I was out on a run this morning with my husband, and I was struggling physically. Something has been off in my right ankle and it leaves my gait a little uncomfortable and a little wonky. Interestingly enough, the physical experience pales in comparison to the disruptions I was encountering in my mind.
I watched as my thoughts initially went to worst case scenarios. How I wouldn’t be able to run in an upcoming road race, or how I wouldn’t be able to hike next weekend. When that settled, it landed on a tsunami of explanations and justifications, all the things I was going to say to my husband after the run, about why I was running so slow.
Believe it or not, this is one of the main reasons that I love to be physical: Because of the opportunities it gives me to see just what my mind is up to under duress. What it does when things are not easy, comfortable or working out the way I need them to. So while we all know the benefits of moving the body, I think one of the unsung heroes here is the chance to get to know yourself at a very deep level.
What it is that you fear. Where you limit yourself. How often you compare yourself and what is happening to you against the expectations of others. I could go on and on about all the discoveries I have made over the years, but suffice to say, to move your body is to know yourself; in ways you will never access if you don’t challenge yourself, if you don’t get out of your own comfort zone, if you don’t discover that edge where body and mind meet.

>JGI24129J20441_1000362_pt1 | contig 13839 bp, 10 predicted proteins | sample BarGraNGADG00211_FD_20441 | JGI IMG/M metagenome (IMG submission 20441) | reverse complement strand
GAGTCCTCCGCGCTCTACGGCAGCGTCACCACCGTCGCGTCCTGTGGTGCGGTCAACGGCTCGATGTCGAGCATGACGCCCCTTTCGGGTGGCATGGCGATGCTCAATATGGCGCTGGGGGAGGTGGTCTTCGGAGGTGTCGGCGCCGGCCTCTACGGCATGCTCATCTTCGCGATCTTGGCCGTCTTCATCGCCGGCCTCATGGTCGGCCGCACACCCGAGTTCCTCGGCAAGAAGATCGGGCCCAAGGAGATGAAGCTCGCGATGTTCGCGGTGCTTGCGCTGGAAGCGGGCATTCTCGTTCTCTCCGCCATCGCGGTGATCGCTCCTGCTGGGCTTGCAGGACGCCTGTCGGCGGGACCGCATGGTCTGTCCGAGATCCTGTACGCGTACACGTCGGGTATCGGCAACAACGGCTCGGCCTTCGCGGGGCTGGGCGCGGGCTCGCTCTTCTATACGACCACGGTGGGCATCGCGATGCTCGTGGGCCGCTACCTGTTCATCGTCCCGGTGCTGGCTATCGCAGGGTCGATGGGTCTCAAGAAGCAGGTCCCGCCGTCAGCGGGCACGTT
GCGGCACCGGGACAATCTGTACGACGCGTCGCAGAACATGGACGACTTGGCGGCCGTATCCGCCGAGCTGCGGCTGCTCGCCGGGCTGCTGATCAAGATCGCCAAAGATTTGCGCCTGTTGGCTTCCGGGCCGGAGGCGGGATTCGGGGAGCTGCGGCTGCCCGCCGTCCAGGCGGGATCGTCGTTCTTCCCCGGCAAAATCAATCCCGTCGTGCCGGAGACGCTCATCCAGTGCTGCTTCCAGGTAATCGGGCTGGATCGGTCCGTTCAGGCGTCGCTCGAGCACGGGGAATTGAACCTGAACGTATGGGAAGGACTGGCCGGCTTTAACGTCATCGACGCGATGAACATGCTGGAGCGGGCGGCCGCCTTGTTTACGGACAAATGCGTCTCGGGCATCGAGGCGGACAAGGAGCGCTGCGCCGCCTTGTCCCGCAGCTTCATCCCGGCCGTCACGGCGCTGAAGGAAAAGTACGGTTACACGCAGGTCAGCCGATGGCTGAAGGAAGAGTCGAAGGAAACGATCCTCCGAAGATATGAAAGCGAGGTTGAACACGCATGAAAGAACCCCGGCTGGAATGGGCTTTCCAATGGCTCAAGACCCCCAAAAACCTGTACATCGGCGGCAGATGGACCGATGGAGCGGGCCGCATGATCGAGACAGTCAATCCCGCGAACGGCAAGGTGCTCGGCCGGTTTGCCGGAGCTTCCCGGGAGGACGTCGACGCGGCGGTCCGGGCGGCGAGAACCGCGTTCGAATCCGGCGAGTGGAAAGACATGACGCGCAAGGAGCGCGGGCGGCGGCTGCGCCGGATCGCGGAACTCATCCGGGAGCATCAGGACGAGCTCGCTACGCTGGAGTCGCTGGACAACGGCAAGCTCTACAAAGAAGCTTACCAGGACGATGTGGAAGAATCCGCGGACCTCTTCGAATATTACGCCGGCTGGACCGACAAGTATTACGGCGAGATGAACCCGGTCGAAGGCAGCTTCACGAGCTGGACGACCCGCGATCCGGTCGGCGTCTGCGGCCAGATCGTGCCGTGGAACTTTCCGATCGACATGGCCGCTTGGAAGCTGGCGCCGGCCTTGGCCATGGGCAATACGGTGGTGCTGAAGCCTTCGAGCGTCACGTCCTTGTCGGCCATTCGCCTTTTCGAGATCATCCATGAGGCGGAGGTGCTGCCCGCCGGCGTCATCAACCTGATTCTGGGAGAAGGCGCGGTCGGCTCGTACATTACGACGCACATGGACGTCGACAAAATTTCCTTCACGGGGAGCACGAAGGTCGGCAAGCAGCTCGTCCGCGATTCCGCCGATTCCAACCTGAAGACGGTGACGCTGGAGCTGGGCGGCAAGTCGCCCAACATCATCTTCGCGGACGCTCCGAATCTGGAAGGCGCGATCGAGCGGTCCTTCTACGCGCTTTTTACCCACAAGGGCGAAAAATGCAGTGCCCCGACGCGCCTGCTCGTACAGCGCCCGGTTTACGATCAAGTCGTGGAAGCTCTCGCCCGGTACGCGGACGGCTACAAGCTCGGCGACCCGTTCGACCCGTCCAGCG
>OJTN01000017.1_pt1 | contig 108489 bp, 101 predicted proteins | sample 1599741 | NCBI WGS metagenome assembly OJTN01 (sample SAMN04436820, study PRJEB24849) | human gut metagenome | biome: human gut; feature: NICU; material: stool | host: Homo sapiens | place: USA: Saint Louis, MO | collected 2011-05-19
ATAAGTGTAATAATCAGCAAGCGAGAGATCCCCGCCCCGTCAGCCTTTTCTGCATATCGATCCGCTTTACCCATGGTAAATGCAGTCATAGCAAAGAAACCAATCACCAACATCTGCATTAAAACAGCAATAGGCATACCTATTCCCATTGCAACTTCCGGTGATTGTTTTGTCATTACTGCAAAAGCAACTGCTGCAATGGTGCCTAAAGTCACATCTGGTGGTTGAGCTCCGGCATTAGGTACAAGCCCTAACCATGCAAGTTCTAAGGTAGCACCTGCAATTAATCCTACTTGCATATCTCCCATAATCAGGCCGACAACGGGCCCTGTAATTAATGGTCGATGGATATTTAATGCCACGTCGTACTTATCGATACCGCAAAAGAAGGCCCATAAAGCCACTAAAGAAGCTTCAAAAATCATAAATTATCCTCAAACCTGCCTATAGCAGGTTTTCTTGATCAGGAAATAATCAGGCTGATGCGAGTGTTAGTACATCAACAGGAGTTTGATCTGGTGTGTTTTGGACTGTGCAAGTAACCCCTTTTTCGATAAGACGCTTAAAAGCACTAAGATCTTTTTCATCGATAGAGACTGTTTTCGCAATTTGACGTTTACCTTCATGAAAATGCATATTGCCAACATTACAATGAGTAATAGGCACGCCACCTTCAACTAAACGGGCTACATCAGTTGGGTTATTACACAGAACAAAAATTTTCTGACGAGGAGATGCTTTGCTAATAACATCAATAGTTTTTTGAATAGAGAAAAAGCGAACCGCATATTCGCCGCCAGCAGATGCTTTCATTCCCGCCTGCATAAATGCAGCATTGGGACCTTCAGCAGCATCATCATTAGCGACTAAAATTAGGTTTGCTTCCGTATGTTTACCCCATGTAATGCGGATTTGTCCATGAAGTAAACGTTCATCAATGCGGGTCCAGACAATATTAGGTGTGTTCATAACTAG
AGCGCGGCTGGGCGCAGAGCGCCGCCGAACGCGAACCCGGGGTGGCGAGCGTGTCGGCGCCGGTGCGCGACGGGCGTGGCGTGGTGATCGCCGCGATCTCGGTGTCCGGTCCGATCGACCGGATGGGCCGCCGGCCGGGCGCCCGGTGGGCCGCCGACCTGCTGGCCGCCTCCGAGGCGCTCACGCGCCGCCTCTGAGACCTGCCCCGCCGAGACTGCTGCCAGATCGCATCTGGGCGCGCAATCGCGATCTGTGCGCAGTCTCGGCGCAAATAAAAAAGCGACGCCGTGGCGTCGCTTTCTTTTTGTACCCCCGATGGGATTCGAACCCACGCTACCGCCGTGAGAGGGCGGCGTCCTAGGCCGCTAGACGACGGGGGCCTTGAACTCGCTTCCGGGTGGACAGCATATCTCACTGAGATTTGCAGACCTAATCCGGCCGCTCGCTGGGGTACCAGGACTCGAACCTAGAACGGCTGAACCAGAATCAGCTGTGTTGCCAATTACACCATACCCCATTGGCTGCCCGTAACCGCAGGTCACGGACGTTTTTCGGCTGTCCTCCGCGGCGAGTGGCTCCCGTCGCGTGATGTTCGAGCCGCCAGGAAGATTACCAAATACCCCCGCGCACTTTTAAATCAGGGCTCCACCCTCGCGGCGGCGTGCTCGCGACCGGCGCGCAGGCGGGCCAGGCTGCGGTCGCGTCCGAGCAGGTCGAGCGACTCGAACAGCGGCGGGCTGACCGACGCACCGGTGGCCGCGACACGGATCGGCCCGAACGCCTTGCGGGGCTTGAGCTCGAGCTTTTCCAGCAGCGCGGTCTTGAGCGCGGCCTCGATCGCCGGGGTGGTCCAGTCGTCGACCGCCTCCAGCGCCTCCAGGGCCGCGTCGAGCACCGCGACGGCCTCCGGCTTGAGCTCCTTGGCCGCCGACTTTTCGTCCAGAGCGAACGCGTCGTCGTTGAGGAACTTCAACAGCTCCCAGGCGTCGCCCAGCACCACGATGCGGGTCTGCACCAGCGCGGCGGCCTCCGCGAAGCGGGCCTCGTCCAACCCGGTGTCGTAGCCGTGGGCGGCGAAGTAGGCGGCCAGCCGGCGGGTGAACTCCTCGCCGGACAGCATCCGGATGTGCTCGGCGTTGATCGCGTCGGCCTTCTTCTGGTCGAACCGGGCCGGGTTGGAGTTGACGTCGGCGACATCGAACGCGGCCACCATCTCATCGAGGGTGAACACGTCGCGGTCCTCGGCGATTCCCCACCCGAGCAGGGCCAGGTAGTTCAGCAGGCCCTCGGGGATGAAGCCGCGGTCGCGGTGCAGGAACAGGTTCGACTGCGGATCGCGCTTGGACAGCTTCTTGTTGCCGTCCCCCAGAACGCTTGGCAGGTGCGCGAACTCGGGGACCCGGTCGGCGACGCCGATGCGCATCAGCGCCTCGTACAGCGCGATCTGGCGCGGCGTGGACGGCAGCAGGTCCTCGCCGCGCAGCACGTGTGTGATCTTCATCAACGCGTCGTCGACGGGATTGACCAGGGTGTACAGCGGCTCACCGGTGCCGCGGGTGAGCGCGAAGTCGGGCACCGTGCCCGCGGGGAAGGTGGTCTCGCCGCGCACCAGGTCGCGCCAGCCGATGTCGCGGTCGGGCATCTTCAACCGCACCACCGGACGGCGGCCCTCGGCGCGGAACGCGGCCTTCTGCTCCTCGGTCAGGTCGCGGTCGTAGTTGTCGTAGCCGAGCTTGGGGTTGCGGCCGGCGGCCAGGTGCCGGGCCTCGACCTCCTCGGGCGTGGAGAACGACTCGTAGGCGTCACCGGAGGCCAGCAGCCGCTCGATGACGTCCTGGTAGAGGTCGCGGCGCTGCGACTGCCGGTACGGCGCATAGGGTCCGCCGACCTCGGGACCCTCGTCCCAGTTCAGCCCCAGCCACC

I think we do everyone a disservice when we make moving our bodies a “have-to” based on avoiding some terrible outcome of disease and illness. In fact, look around. This approach is not working. Despite all of the information, and all of the admonitions around exercising more, we have never been more out of shape. Perhaps that is because, like so many things when it comes to how we are living, we are starting in the wrong place.
Instead of tapping into the depths of who we are and what we actually need, we get offered bubble gum versions of our lives and what is possible when what we need is a deeply nourishing perspective that includes the totality of who we are. One that goes beyond someone trying to sell us something. Or legislate something. Or scare us into something. Such small-minded approaches diminish the magnificence of who we are and what we deserve.
To be in your own body, and therefore with your own experience, and to move it according to your own inner urges, is to lay claim to your own sovereignty. It is to create a life based on assuming responsibility for your thoughts, your actions, and what it takes to live all of that into existence. It is a committed self-determination that says, “I will know my own mind and what it is that makes me tick.”